Food and Drinks 



Walking up to Kitchen, Inc. in Union Square, one wouldn’t assume that this funky space—heralded by a faded bakery sign—is home to a family of small food businesses, but just step inside and it’s immediately apparent that something edgy is happening here. A small library of cookbooks beckons on the shelf by the front door. Four fridges and a quick-freezing Popsicle machine span the middle room. Before I even get to the kitchen, Heather Schmidt greets me with cider and a smile. I’m the first to arrive for her latest class at City Chicks, soon to be Homemade Modern Co.,

and tonight we are learning to butcher.

As Vadim Akimenko, our teacher for the evening, sets up, guests trickle in. We nibble on grapes, cheese, and salami and get acquainted. It’s a varied crowd. One woman is a chef at Cutty’s sandwich shop in Brookline. Another gentleman is a fishmonger. He’s never butchered a mammal before. When we’ve all gathered, Heather ushers us into the back kitchen. On the stainless steel table lays a whole pig. It’s split right down the middle. Vadim rests his hands on the two inner pig-halves as if to begin an in-depth explanation of pig parts, but then chuckles and backtracks.

“Let’s start with safety.”  He instructs us how to hold a knife for butchering. Chefs are taught to never cut toward themselves. Butchers often do the exact opposite. Once the basics are covered, Vadim explains the cuts one by one: picnic roast, pork belly, fatback, leaf lard, shank, loin, shoulder, butt, ribs, and “everything but the snout” will be portioned and used (Vadim goes by a rule of having only 2-3 percent waste). After we’re familiar with the cuts, the real fun begins. On one half of the pig, Vadim begins to “take it down”—the butcher’s term for portioning. He wisely instructs us to watch first and ask questions after. We’re going to have to imitate what he does with the opposite pig half.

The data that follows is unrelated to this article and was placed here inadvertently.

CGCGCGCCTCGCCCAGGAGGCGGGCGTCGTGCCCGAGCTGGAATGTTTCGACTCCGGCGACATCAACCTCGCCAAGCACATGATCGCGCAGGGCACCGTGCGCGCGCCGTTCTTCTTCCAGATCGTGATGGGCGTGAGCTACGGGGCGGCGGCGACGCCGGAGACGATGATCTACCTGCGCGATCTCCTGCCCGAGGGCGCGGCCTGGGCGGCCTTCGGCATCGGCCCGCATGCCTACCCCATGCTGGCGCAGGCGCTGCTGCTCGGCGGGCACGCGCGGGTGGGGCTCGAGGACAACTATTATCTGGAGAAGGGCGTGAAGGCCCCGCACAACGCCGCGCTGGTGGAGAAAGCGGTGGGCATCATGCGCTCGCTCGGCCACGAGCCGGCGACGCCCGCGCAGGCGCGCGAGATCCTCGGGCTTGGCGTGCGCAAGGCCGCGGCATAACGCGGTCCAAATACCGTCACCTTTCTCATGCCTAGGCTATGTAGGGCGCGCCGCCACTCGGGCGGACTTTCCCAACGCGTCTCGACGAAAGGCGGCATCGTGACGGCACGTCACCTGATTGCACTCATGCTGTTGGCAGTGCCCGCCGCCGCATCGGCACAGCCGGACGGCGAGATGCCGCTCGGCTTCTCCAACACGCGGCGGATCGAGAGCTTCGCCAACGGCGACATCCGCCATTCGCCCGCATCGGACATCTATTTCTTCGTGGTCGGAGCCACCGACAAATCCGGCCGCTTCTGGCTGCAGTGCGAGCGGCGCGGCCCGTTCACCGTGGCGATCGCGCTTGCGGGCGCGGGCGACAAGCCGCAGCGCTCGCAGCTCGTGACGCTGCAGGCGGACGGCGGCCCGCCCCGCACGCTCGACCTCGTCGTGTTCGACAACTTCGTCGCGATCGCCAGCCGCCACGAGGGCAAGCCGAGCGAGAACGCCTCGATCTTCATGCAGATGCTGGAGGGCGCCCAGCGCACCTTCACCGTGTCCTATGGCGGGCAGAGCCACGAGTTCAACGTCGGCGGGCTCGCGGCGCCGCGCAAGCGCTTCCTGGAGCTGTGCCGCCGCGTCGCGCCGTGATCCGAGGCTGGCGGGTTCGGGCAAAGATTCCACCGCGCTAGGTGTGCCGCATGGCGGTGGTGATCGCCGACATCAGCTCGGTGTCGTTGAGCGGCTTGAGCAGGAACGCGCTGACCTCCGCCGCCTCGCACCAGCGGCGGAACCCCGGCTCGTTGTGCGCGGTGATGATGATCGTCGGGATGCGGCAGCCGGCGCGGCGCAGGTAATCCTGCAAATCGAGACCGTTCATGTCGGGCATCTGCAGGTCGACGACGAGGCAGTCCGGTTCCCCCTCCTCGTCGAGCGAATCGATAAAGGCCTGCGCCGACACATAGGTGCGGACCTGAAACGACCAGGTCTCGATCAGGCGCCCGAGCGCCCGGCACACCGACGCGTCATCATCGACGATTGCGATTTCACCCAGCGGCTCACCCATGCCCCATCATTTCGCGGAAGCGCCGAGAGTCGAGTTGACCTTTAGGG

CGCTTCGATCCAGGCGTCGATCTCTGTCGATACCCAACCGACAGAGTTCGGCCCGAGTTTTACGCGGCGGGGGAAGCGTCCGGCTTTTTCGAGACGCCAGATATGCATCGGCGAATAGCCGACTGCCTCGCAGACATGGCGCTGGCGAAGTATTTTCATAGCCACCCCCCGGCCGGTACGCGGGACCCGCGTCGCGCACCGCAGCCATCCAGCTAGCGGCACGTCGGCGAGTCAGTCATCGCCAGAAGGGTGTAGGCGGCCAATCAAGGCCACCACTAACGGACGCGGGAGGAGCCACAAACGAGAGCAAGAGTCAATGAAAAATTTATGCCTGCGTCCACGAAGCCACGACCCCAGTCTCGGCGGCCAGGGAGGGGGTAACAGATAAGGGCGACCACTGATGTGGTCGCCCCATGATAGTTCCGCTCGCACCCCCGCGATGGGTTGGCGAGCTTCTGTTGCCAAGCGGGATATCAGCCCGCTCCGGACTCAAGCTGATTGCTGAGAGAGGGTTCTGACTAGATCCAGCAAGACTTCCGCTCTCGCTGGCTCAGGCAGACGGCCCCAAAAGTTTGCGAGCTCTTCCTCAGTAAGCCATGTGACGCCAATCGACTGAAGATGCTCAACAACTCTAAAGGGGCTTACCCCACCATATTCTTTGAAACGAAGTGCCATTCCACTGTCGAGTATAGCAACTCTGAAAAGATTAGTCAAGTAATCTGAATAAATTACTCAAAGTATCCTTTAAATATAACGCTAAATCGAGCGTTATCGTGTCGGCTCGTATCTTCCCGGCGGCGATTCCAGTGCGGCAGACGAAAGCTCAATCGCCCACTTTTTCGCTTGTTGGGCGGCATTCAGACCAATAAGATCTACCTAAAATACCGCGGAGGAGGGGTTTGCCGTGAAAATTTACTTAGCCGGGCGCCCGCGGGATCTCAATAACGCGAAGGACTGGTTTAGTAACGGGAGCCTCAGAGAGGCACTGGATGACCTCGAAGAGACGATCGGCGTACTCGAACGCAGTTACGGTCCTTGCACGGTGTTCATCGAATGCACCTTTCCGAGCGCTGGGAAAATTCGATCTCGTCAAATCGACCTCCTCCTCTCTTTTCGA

An intimate silence surrounds the first cutting—we want to get this right.

First the feet, then on up into the shoulders and hocks, finally to the ribs and belly. He demonstrates a cut, then a member of the group takes a turn. I get the tenderloin and gently use the blade to scoop the muscle from its place inside another muscle group.  Vadim seems impressed with us—for a room full of people unfamiliar with butchering. When the pig is totally broken down, we create an assembly line to wrap our work. Everyone leaves happily with armloads of pork.

In the modern world, basic home skills are commoditized.

We don’t have to sew our clothes, cook or grow our food, build our homes, or know anything but how to swipe a credit card in order to meet our basic needs. Fortunately, humans like to feel useful. It is our inherent nature to create and learn. Now that the void has opened up, skill holders are rushing in to educate each other and the average Jane. By building community ties through education and enabling self-empowerment, Heather is sharing her belief that “there’s more to life than just cooking and baking.

At a Homemade Modern class, [you] garner a host of skills (many from our grandmothers!) and learn how to apply it to our modern life.”


To sign up for a class, grab a gift certificate for the upcoming holiday, or to hire Homemade Modern for your private event, visit They will teach you about everything from sausage making to holiday drinks to coffee and donuts, and if you want to take a stab at butchering, there’s an upcoming class in January.



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